The Stage Theatre: 1/24 – 2/23
The Denver Center Theatre Company
Director Kent Thompson has chosen to set his visually magnificent production of "Hamlet" in the time just prior to World War I.Aubrey Deeker
Aubrey Deeker’s stab at the central character gives us a truly indecisive young man. Walking a fine line between an intellectual and emotional tack this handsome actor leans into the assumption of a certain paralysis by way of analysis. This becomes the cause of his Hamlet’s inability to act. Mr. Deeker deserves a great deal of praise for his performance of this role because there is no harder thing to act than inaction.
Sam Gregory’s studied portrayal of Polonius, father of Ophelia and Laertes is studied work indeed. When Gregory is onstage we hang upon his every word as if it were pure gold. Gregory’s facial expressions, physiological stage movement and verbal tonality are perfectly measured and utterly congruent.
Philip Pleasants’ character work is of the first magnitude in each and every moment he’s onstage. His grave-digger is outrageously well done and enormously funny. Like Mr. Gregory, his work is consummate craftsmanship of the highest and best.
Left to right: John Hutton and Aubrey Deeker
John Hutton is unforgettable as the Ghost of Hamlet’s father. This actor is also responsible for a thoroughly entertaining and hilarious version of the Player King.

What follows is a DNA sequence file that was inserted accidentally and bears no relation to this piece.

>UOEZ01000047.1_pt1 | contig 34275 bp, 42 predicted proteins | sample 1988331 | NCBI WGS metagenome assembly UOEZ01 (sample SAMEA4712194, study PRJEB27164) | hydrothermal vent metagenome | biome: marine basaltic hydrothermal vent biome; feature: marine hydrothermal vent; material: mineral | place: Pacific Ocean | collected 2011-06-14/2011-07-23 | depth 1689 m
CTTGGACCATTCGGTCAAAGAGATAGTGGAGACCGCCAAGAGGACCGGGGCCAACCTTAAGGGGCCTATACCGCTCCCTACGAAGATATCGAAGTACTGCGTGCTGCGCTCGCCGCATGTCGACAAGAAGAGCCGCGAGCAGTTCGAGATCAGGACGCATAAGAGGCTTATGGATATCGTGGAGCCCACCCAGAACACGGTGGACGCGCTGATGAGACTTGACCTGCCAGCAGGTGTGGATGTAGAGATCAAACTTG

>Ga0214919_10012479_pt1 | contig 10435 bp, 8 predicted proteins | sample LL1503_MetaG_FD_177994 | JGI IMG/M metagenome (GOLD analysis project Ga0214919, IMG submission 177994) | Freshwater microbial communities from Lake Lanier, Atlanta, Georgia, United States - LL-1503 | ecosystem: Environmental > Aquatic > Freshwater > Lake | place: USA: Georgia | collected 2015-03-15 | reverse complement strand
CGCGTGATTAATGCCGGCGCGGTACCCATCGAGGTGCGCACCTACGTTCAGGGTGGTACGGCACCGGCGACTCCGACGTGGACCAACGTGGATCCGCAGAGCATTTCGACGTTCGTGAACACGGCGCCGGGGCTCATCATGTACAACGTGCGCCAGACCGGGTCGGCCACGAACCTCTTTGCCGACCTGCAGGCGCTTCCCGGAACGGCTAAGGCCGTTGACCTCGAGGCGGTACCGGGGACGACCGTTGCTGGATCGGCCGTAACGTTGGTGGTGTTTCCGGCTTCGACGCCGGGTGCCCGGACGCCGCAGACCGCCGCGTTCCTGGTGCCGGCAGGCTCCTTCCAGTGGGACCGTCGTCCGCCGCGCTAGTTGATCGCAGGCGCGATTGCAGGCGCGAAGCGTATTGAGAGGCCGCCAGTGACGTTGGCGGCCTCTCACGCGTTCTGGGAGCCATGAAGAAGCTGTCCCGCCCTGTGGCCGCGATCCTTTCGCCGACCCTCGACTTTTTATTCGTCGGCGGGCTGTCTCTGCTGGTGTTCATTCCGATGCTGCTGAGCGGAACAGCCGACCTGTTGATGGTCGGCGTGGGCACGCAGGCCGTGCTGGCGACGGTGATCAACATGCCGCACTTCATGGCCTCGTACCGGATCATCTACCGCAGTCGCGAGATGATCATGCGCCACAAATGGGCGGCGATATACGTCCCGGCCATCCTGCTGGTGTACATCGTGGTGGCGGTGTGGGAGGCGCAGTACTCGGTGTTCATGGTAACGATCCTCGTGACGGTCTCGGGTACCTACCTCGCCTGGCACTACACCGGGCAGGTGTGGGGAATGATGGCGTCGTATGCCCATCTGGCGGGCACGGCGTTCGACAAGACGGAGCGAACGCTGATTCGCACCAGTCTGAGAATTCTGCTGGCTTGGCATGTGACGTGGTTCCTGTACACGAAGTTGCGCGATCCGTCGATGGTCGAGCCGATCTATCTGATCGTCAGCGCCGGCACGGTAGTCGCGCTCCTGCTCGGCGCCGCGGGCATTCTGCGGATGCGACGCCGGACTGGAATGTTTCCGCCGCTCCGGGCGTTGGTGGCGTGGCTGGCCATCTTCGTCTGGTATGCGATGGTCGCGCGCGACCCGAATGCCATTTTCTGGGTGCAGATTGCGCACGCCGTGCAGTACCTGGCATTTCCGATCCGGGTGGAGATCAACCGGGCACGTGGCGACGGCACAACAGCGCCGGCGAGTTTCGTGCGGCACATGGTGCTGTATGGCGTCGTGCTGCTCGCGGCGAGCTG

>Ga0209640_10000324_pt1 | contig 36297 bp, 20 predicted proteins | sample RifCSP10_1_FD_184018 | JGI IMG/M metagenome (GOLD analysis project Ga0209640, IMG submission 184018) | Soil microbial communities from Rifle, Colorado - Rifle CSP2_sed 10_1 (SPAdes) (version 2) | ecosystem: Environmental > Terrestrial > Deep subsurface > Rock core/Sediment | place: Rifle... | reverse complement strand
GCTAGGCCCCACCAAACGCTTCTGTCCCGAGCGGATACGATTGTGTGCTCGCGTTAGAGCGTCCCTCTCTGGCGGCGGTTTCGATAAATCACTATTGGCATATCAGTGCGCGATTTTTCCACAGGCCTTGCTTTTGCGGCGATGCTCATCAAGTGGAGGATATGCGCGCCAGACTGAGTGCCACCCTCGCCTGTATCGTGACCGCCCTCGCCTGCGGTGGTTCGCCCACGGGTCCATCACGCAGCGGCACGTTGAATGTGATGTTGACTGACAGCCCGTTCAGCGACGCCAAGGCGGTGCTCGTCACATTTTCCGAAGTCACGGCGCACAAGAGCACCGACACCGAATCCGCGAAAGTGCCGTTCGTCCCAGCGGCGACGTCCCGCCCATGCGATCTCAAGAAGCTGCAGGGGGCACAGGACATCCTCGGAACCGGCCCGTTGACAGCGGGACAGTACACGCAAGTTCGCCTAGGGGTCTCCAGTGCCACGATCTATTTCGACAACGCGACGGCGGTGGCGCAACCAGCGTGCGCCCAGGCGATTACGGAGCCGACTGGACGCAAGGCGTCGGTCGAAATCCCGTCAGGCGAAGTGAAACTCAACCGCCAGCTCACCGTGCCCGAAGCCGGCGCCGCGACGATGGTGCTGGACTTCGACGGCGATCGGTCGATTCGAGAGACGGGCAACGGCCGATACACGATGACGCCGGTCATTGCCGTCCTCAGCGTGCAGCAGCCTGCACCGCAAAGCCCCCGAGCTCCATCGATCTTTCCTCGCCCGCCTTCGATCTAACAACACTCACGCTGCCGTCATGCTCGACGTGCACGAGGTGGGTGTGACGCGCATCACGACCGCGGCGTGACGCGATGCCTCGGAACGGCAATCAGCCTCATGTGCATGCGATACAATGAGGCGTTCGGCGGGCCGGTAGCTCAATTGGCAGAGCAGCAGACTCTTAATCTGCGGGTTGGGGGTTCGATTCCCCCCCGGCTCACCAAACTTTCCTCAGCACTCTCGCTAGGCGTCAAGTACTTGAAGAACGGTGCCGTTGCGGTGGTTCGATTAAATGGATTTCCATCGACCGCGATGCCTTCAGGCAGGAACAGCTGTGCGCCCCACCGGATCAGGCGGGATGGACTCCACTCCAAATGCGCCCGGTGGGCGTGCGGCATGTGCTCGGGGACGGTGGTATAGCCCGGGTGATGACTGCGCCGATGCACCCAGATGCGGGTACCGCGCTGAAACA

Kathleen McCall has chosen to give us a Gertrude who is more a fashionista swept along by the tide of events. A vision of sparkling gaiety in the opening scenes, Ms. McCall is at her best in the scene with Hamlet in which Polonius eavesdrops behind the curtain in her bed chamber.
Kathleen McCall and Aubrey Deeker
Elizabeth Novak’s costume design is eye-popping. However … one does wish that Ophelia’s costume for the mad scene might have been more realistically sullied and tattered.
Jacob H. Knoll who plays Laertes, rips our hearts out with his grief at hearing of Ophelia’s drowning.
It is to be noted that Shawn Fagan’s performance in the role of Horatio is teriffic. So important in setting the tenor of the show, Horatio’s elocution of Shakespeare’s words in the early scenes of the play is stunning.
The rousing incidental music composed by Gregg Coffin provides an auditory exclamation point at the top of each scene that causes the audience to lean forward in their seats in anticipation of what will follow.
Craig Breitenbach’s sound design is of the breathtaking quality one by now expects.
Robert N. Schmidt’s scenic design is richly laid out with its scaffolding hinting at the fact that Denmark was already in sore need of reconstruction prior to the old king’s murder.
York Kennedy’s lighting design dazzles.
The heart-pounding fencing match near play’s end rivets thanks to the genius of Geoff Kent’s expertise in coaching the fight-choreography.
To go, or not to go. That is the question.
The answer? Go! Go! Go! Go! Go!Marlowe's Musings
Single tickets for Hamlet start at $35 (non-SCFD) and also are available for $10 (SCFD 10 for $10 program). To purchase, call Denver Center Ticket Services at 303.893.4100. For groups of 10 or more, please call 303.446.4829. TTY (for Deaf and hard-of-hearing patrons): 303.893.9582. Tickets also may be purchased at the Denver Center Ticket Office, located in the Helen Bonfils Theatre Complex lobby. Buy and print online at www.denvercenter.org. Student rush $10 tickets are available one hour prior to curtain with a valid student ID subject to availability. Senior and military rush tickets are available one hour prior to curtain, subject to availability. No children under four will be admitted to any theatre.